New Assay May Help Clinicians Identify Lymphoma Subtypes

May 1, 2015

Oncology healthcare providers may have a new assay to help better evaluate prognosis and target effective therapies for lymphoma patients, according to French researchers.

Oncology healthcare providers may have a new assay to help better evaluate prognosis and target effective therapies for lymphoma patients, according to French researchers. They are reporting in The Journal of Molecular Diagnostics that the use of the reverse transcriptase, multiplex ligation-dependent probe amplification (RT-MLPA) assay can differentiate the two major subtypes of diffuse large B-cell lymphoma (DLBCL).

The researchers write that with the advent of targeted lymphoma therapies on the horizon, it is increasingly important to differentiate between germinal center B-cell-like (GCB) and activated B-cell-like (ABC) lymphoma because they differ in management and outcomes. Their analyses suggest that the RT-MLPA assay is as accurate as the current gold standard technology, and offers advantages such as simplicity, flexibility and a short turnaround time.

Lead study investigator Philippe Ruminy, PhD, who is with the Centre Henri Becquerel, Institute for Research and Innovation in Biomedicine at the University of Rouen, Rouen, France, said the differences in the progression of the disease and clinical outcomes can in part be explained by the heterogeneity of lymphoma. He said identifying which cases is GCB or ABC is paramount; however, Dr. Ruminy said these lymphomas are morphologically undistinguishable in routine diagnosis.

The array-based gene expression profiling (GEP), which is considered the gold standard for discriminating these tumors, remains poorly transposable to routine diagnosis, according to Dr. Ruminy.  In addition, he said the surrogate immunohistochemical (IHC) algorithms that have been proposed may not be as reliable as clinicians would like.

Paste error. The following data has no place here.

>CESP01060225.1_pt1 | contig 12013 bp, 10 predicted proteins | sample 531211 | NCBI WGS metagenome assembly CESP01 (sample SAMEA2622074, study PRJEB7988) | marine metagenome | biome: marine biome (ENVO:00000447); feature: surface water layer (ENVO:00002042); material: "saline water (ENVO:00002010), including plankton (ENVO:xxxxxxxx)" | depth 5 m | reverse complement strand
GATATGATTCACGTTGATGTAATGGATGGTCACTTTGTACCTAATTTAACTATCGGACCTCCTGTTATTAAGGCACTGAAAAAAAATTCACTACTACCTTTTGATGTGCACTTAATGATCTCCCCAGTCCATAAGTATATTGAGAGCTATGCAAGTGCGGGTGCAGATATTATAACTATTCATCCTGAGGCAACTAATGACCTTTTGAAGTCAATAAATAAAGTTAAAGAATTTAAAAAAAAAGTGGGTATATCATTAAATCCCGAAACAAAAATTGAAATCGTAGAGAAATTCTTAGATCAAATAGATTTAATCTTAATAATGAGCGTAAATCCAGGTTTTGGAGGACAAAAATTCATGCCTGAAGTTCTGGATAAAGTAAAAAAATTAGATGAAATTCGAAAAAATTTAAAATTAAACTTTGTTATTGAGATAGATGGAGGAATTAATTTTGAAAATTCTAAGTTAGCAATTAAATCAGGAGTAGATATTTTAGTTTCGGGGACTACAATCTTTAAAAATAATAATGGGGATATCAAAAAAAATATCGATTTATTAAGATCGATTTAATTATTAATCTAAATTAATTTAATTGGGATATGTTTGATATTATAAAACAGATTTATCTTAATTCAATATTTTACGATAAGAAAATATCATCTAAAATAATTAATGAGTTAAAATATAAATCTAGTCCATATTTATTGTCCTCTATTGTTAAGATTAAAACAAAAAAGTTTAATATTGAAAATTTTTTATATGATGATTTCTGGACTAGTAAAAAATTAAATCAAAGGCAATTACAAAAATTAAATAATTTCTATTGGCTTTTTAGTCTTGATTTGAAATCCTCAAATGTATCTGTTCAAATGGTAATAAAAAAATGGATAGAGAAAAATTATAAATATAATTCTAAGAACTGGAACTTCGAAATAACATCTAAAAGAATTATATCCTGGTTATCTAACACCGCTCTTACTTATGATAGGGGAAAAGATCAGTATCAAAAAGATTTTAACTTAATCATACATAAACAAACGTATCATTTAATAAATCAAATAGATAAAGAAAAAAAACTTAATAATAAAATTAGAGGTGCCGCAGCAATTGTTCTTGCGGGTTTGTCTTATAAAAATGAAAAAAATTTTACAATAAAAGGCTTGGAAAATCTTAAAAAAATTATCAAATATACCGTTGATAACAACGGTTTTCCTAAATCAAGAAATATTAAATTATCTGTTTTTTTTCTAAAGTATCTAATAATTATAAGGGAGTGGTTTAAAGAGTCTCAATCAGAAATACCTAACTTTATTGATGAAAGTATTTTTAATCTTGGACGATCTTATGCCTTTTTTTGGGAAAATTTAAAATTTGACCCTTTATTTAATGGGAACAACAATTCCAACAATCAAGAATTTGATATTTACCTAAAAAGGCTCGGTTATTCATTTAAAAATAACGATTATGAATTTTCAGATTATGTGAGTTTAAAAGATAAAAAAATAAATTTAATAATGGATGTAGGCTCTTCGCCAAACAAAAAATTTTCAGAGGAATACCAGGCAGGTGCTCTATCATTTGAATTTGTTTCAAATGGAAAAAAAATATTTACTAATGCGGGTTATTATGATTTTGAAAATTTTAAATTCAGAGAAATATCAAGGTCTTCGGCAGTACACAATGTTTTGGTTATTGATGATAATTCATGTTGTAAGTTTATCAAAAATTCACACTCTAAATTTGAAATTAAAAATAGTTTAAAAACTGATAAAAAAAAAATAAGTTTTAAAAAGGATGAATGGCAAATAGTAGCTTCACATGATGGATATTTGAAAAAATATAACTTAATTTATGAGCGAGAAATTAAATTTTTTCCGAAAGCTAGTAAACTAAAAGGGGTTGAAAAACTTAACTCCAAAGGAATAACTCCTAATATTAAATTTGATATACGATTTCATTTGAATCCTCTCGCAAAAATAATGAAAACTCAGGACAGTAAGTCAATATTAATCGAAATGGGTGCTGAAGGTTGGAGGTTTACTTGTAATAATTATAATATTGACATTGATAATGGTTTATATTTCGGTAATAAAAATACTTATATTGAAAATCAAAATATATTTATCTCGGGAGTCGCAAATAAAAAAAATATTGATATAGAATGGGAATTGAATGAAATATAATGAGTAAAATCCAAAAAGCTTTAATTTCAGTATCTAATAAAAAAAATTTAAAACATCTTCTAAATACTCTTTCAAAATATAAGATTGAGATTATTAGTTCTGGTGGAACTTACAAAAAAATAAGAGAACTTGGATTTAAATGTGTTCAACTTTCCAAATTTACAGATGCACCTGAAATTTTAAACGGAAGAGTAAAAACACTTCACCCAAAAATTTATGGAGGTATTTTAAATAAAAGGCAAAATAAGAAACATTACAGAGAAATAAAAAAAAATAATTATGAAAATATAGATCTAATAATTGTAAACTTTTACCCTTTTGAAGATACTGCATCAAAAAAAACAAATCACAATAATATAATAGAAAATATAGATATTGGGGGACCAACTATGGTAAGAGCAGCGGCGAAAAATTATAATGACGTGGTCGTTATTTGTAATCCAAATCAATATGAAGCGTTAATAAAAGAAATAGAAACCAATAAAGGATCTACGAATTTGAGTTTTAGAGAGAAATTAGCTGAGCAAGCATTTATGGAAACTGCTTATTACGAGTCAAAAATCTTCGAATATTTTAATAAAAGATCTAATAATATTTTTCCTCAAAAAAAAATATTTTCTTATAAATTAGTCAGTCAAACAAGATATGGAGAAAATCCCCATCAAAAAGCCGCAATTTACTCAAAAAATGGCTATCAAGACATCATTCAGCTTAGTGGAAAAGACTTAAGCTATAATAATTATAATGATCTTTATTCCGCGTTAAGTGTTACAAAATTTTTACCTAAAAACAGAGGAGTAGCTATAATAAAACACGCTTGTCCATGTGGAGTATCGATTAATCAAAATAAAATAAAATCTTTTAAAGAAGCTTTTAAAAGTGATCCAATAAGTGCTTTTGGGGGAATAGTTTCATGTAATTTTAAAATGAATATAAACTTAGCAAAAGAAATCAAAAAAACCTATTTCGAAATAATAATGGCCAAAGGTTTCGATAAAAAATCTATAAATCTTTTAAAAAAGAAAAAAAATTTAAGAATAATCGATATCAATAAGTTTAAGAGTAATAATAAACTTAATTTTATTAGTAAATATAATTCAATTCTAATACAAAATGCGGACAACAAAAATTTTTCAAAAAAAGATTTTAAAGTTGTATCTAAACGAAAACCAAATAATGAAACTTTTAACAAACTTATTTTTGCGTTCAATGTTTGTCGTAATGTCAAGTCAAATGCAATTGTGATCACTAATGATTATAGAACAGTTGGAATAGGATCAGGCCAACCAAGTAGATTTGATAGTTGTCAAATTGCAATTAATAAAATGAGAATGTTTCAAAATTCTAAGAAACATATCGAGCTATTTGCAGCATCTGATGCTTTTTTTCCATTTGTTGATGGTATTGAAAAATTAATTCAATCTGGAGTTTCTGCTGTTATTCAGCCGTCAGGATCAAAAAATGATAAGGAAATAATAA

Dr. Ruminy and colleagues analyzed lymph node biopsies from 259 patients with de novo DLBCL, including 195 patients from the Centre Henri Becquerel and 64 from an external group. The investigators compared the RT-MLPA assay to the gold standard method of distinguishing the two lymphoma subtypes. In a training series of 50 randomly selected DLBCL cases, the new method classified 90% of the cases into the expected subtypes (20 GCB and 25 ABC); however, 10% were considered unclassifiable. In a second independent validation series, 93% of 65 samples were classified correctly with the RT-MLPA assay.

The investigators also showed that the RT-MLPA assay was sensitive for analyzing archived formalin-fixed, paraffin-embedded (FFPE) tissue samples. Comparison of samples from paired frozen and FFPE biopsies showed that the RT-MLPA assay correctly classified 89.3% of 28 cases. The researchers looked at survival in 135 treated lymphoma patients diagnosed between 2001 and 2011 in order to evaluate the prognostic value of the assay. They found that patients determined to have the ABC subtype by the RT-MLPA assay had significantly worse progression-free survival (PFS) and overall survival (OS) than those with the GCB subtype. They also found that expression of several individual genes (high LMO2, high BCL6, and low TNFRSF13B expression) within the MLPA signature was significantly associated with prognosis.

Dr. Ruminy said the RT-MLPA assay yields results within one day and requires reagents costing less than $5 per sample. He noted this approach could easily be implemented for routine use.